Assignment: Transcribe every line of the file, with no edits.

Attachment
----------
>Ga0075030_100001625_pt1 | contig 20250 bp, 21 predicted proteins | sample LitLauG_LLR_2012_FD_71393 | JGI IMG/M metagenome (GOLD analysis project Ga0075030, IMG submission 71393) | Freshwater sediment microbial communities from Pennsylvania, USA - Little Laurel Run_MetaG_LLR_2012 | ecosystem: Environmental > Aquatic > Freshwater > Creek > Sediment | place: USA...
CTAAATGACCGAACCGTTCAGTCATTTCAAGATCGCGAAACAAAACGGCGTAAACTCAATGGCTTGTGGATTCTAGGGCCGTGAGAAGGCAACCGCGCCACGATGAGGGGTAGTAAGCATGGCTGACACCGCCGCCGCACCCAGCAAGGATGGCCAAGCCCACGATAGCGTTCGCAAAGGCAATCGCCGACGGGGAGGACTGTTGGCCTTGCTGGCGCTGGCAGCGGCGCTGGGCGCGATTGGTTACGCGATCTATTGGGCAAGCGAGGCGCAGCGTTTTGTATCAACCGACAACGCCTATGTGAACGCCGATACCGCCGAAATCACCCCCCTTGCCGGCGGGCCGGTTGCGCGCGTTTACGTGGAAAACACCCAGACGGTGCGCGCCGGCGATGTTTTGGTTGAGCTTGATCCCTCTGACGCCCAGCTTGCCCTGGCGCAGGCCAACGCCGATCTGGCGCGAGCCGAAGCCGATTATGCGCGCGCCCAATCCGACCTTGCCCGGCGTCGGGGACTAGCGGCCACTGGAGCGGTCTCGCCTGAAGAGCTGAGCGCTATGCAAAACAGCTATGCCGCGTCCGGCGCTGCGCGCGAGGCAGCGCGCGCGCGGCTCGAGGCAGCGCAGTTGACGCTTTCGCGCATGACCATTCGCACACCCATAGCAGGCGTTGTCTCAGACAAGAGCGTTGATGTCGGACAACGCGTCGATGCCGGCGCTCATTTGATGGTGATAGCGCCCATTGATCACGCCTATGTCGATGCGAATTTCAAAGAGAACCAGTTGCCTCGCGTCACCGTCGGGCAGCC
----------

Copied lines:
>Ga0075030_100001625_pt1 | contig 20250 bp, 21 predicted proteins | sample LitLauG_LLR_2012_FD_71393 | JGI IMG/M metagenome (GOLD analysis project Ga0075030, IMG submission 71393) | Freshwater sediment microbial communities from Pennsylvania, USA - Little Laurel Run_MetaG_LLR_2012 | ecosystem: Environmental > Aquatic > Freshwater > Creek > Sediment | place: USA...
CTAAATGACCGAACCGTTCAGTCATTTCAAGATCGCGAAACAAAACGGCGTAAACTCAATGGCTTGTGGATTCTAGGGCCGTGAGAAGGCAACCGCGCCACGATGAGGGGTAGTAAGCATGGCTGACACCGCCGCCGCACCCAGCAAGGATGGCCAAGCCCACGATAGCGTTCGCAAAGGCAATCGCCGACGGGGAGGACTGTTGGCCTTGCTGGCGCTGGCAGCGGCGCTGGGCGCGATTGGTTACGCGATCTATTGGGCAAGCGAGGCGCAGCGTTTTGTATCAACCGACAACGCCTATGTGAACGCCGATACCGCCGAAATCACCCCCCTTGCCGGCGGGCCGGTTGCGCGCGTTTACGTGGAAAACACCCAGACGGTGCGCGCCGGCGATGTTTTGGTTGAGCTTGATCCCTCTGACGCCCAGCTTGCCCTGGCGCAGGCCAACGCCGATCTGGCGCGAGCCGAAGCCGATTATGCGCGCGCCCAATCCGACCTTGCCCGGCGTCGGGGACTAGCGGCCACTGGAGCGGTCTCGCCTGAAGAGCTGAGCGCTATGCAAAACAGCTATGCCGCGTCCGGCGCTGCGCGCGAGGCAGCGCGCGCGCGGCTCGAGGCAGCGCAGTTGACGCTTTCGCGCATGACCATTCGCACACCCATAGCAGGCGTTGTCTCAGACAAGAGCGTTGATGTCGGACAACGCGTCGATGCCGGCGCTCATTTGATGGTGATAGCGCCCATTGATCACGCCTATGTCGATGCGAATTTCAAAGAGAACCAGTTGCCTCGCGTCACCGTCGGGCAGCC